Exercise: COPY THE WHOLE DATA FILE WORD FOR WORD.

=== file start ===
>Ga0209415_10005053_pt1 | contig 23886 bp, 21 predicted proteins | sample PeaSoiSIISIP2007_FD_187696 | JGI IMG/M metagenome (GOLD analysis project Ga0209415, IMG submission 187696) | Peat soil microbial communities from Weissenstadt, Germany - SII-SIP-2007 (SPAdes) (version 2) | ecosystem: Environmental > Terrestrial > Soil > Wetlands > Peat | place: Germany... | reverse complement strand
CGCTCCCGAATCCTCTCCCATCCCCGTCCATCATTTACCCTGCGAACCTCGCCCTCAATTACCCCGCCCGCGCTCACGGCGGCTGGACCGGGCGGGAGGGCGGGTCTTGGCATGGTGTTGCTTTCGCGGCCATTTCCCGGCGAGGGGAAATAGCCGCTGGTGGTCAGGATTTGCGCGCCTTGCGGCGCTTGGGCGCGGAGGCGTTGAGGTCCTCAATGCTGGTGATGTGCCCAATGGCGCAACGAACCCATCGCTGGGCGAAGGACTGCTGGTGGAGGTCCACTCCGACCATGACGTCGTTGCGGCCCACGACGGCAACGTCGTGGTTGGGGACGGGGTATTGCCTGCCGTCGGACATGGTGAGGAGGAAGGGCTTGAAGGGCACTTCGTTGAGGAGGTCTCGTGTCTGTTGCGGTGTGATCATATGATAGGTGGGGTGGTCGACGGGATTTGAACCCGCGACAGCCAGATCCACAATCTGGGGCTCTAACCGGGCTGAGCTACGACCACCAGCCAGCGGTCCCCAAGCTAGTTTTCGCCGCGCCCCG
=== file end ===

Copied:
>Ga0209415_10005053_pt1 | contig 23886 bp, 21 predicted proteins | sample PeaSoiSIISIP2007_FD_187696 | JGI IMG/M metagenome (GOLD analysis project Ga0209415, IMG submission 187696) | Peat soil microbial communities from Weissenstadt, Germany - SII-SIP-2007 (SPAdes) (version 2) | ecosystem: Environmental > Terrestrial > Soil > Wetlands > Peat | place: Germany... | reverse complement strand
CGCTCCCGAATCCTCTCCCATCCCCGTCCATCATTTACCCTGCGAACCTCGCCCTCAATTACCCCGCCCGCGCTCACGGCGGCTGGACCGGGCGGGAGGGCGGGTCTTGGCATGGTGTTGCTTTCGCGGCCATTTCCCGGCGAGGGGAAATAGCCGCTGGTGGTCAGGATTTGCGCGCCTTGCGGCGCTTGGGCGCGGAGGCGTTGAGGTCCTCAATGCTGGTGATGTGCCCAATGGCGCAACGAACCCATCGCTGGGCGAAGGACTGCTGGTGGAGGTCCACTCCGACCATGACGTCGTTGCGGCCCACGACGGCAACGTCGTGGTTGGGGACGGGGTATTGCCTGCCGTCGGACATGGTGAGGAGGAAGGGCTTGAAGGGCACTTCGTTGAGGAGGTCTCGTGTCTGTTGCGGTGTGATCATATGATAGGTGGGGTGGTCGACGGGATTTGAACCCGCGACAGCCAGATCCACAATCTGGGGCTCTAACCGGGCTGAGCTACGACCACCAGCCAGCGGTCCCCAAGCTAGTTTTCGCCGCGCCCCG